Stories of Our Lives: Queer Kenyan Narratives.

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It is super exciting to present this book in the context of other queer anthologies and documentary work that have been authored by Kenyans in the recent past. It is also thrilling to imagine the conversations this book may hopefully start. While it is often a difficult experience living an open and free queer life, there are still many queer Kenyans attempting to negotiate their identities, sexuality, gender, belonging, faith, family life, political involvement, work, school and life in society within the ephemeral spheres of safety and acceptance.

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This anthology acknowledges these individual decisions to overcome fear and begin deeply personal, and very political life journeys…The film which is a series of five vignettes based on true stories collected for the Stories Of Our Lives project.

  • ASK ME NICELY
    Kate, a rebellious young high school student, meets first-love Faith, a fellow student. When school authorities separate the two, Kate impulsively has a sexual encounter with a boy in her neighborhood. Two weeks later, Kate and Faith have an awkward reunion.
  • RUN
    After negotiating a business deal, Patrick stumbles upon a local gay bar with his homophobic best friend, Kama. Patrick later returns to the club for a night out, hoping no one will find out.
  • ATHMAN
    Farm workers Ray and Athman have been close friends for years. Hurt by Athman’s flirtatious relationship with newcomer Fiona, Ray has to make a difficult choice.
  • DUET
    Jeff is waiting in a hotel room far away from home. He has been saving for months to fulfill his ultimate fantasy of having sex with a white guy. Finally, there is a knock at the door.
  • EACH NIGHT I DREAM
    When local legislators threaten to enforce anti-gay laws, mobs gather to evict people suspected of being homosexuals. As tension in their neighborhood increases, Liz visualizes dramatic escape plans for herself and partner Achi.

Music From and Inspired by Stories Of Our Lives.


On 30th September 2014, The Nest (Publishers) applied for a classification of Stories Of Our
Lives from the Kenya Film Classification Board in line with legislation regarding the public screening of films in Kenya an sadly the screening of “Stories Of Our Lives” was declined in Kenya due to its explicit scenes of sexual activities.

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Does the film include obscenity? Yes. In one scene, an angry young man
hurls insults at his best friend who he saw visiting a gay bar. Does the
film include explicit scenes of sexual activities? That depends on your
definition of “explicit”. Let’s just say the average viewer of Kenyan music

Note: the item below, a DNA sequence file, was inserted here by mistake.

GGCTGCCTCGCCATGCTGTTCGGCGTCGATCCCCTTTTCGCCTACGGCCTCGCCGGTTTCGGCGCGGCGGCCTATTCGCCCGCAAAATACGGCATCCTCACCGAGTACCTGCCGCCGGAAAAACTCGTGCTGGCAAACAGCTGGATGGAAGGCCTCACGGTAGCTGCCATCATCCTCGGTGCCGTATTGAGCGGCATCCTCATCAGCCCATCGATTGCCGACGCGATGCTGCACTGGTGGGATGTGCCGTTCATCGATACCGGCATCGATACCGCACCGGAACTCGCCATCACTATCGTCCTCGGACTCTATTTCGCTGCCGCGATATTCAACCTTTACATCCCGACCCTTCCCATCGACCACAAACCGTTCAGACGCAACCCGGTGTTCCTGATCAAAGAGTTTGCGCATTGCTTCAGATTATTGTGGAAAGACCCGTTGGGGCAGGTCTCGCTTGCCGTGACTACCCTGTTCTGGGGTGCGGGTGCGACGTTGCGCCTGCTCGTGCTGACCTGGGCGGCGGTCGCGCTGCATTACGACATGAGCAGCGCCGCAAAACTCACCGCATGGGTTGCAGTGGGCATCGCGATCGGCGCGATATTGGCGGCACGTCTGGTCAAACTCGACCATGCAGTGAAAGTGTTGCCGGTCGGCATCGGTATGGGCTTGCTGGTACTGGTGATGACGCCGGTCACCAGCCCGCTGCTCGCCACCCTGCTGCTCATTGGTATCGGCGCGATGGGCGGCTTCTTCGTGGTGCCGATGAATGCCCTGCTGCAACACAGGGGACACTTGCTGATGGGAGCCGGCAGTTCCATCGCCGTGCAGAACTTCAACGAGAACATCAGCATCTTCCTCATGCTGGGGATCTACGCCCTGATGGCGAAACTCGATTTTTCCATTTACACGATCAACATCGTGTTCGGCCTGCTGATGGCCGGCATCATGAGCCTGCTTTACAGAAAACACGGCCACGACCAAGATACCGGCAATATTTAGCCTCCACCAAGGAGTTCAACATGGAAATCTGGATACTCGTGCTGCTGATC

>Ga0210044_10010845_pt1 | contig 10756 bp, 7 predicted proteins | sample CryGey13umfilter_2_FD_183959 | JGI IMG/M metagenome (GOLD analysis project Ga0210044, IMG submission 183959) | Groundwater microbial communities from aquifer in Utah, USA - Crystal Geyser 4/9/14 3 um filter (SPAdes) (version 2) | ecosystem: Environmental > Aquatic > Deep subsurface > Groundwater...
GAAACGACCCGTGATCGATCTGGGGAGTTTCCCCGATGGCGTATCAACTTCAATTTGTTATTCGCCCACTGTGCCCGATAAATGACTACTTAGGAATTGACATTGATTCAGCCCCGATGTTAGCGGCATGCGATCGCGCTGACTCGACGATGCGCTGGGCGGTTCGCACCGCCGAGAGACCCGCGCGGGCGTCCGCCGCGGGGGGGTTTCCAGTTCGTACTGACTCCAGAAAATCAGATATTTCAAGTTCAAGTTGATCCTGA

videos would find the one depiction of sex in Stories Of Our Lives, very,
very not explicit.
Does the film promote homosexuality? How exactly does one “promote
homosexuality”? Pink leaflets handed out to unsuspecting passers-by? Is
homosexuality some kind of fad, or like a cold you can catch from greeting
someone in the bus? It is clear that the board thinks that Kenyan adults
are unable to safely watch this film without turning into a horde of
virulent, flaming homosexuals (one hopes members of the Board were not
afflicted by “gayism” after watching the film).

Also Read :   African Diaspora International Film Festival call for submission.

Does the film transgress “national norms and values”? Stories Of Our Lives
is a film about people, it’s about co-existence, it’s about finding love
and belonging. We made this film to open dialogue about identities, what it
means to be Kenyan, and what it means to be different. By placing a
restriction on this film, the Board has chosen to delay this inevitable
conversation.

We hope Kenyans will get to see this film one day, because we made it for
Kenyans. The Nest explained in a post.
Directed by Jim Chuchu. Screenplay by Jim Chuchu and Njoki Ngumi. Produced by Wangechi Ngugi. Starring Kelly Gichohi, Paul Ogola, Tim Mutungi, Mugambi Nthiga, Rose Njenga, Janice Mugo, Allan Weku, Maina Olwenya, Louis Brooke and Judy Gichohi. Executive Produced by George Gachara and Steven Markovitz. Cinematography and Edit by Dan Muchina and Jim Chuchu. Production Design and Wardrobe by Sunny Dolat. Sound by Mars Maasai and Noel Kasyoka.

This might be an old movie but its definitely a must watch, I believe we cannot promote homosexuality as that is an individual’s decision to make but this fil is definitely made for Kenyans and every grown up Kenyan should watch if they haven’t already.

Watch the official trailer below and share with us your thoughts.